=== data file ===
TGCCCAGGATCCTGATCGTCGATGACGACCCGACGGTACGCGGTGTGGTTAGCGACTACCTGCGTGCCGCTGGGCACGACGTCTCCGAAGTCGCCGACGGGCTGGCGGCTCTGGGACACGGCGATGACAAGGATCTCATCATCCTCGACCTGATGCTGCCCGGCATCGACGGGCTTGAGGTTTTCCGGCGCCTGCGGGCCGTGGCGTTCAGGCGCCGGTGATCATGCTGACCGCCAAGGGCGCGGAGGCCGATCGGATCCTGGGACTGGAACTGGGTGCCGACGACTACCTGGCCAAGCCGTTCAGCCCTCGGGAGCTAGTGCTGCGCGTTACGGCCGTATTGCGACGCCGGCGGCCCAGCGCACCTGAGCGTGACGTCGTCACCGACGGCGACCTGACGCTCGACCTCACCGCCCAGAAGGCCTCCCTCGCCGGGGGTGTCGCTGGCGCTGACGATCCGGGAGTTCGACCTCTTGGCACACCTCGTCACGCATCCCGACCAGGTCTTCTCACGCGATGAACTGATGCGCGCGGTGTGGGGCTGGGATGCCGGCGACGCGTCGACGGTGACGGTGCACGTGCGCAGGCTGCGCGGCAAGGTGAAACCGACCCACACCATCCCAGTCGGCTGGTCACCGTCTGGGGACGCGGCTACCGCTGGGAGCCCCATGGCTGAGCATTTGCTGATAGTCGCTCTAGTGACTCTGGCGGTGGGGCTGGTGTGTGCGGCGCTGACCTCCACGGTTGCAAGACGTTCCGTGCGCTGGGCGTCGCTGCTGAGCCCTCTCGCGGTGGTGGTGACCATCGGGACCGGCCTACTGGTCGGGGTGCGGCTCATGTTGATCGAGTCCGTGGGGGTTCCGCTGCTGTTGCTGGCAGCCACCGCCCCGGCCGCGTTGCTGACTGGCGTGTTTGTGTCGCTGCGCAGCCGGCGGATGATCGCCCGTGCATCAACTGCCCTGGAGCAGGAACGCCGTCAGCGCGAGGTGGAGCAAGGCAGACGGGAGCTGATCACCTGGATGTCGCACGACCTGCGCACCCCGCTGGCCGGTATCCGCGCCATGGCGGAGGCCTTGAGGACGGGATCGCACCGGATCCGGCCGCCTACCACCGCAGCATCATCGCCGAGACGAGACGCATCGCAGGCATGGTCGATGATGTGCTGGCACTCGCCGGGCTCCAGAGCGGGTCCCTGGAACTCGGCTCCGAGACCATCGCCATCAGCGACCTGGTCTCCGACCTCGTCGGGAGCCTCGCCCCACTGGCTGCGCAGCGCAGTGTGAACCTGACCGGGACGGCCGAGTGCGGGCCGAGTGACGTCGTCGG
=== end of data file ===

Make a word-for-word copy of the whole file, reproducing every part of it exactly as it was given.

TGCCCAGGATCCTGATCGTCGATGACGACCCGACGGTACGCGGTGTGGTTAGCGACTACCTGCGTGCCGCTGGGCACGACGTCTCCGAAGTCGCCGACGGGCTGGCGGCTCTGGGACACGGCGATGACAAGGATCTCATCATCCTCGACCTGATGCTGCCCGGCATCGACGGGCTTGAGGTTTTCCGGCGCCTGCGGGCCGTGGCGTTCAGGCGCCGGTGATCATGCTGACCGCCAAGGGCGCGGAGGCCGATCGGATCCTGGGACTGGAACTGGGTGCCGACGACTACCTGGCCAAGCCGTTCAGCCCTCGGGAGCTAGTGCTGCGCGTTACGGCCGTATTGCGACGCCGGCGGCCCAGCGCACCTGAGCGTGACGTCGTCACCGACGGCGACCTGACGCTCGACCTCACCGCCCAGAAGGCCTCCCTCGCCGGGGGTGTCGCTGGCGCTGACGATCCGGGAGTTCGACCTCTTGGCACACCTCGTCACGCATCCCGACCAGGTCTTCTCACGCGATGAACTGATGCGCGCGGTGTGGGGCTGGGATGCCGGCGACGCGTCGACGGTGACGGTGCACGTGCGCAGGCTGCGCGGCAAGGTGAAACCGACCCACACCATCCCAGTCGGCTGGTCACCGTCTGGGGACGCGGCTACCGCTGGGAGCCCCATGGCTGAGCATTTGCTGATAGTCGCTCTAGTGACTCTGGCGGTGGGGCTGGTGTGTGCGGCGCTGACCTCCACGGTTGCAAGACGTTCCGTGCGCTGGGCGTCGCTGCTGAGCCCTCTCGCGGTGGTGGTGACCATCGGGACCGGCCTACTGGTCGGGGTGCGGCTCATGTTGATCGAGTCCGTGGGGGTTCCGCTGCTGTTGCTGGCAGCCACCGCCCCGGCCGCGTTGCTGACTGGCGTGTTTGTGTCGCTGCGCAGCCGGCGGATGATCGCCCGTGCATCAACTGCCCTGGAGCAGGAACGCCGTCAGCGCGAGGTGGAGCAAGGCAGACGGGAGCTGATCACCTGGATGTCGCACGACCTGCGCACCCCGCTGGCCGGTATCCGCGCCATGGCGGAGGCCTTGAGGACGGGATCGCACCGGATCCGGCCGCCTACCACCGCAGCATCATCGCCGAGACGAGACGCATCGCAGGCATGGTCGATGATGTGCTGGCACTCGCCGGGCTCCAGAGCGGGTCCCTGGAACTCGGCTCCGAGACCATCGCCATCAGCGACCTGGTCTCCGACCTCGTCGGGAGCCTCGCCCCACTGGCTGCGCAGCGCAGTGTGAACCTGACCGGGACGGCCGAGTGCGGGCCGAGTGACGTCGTCGG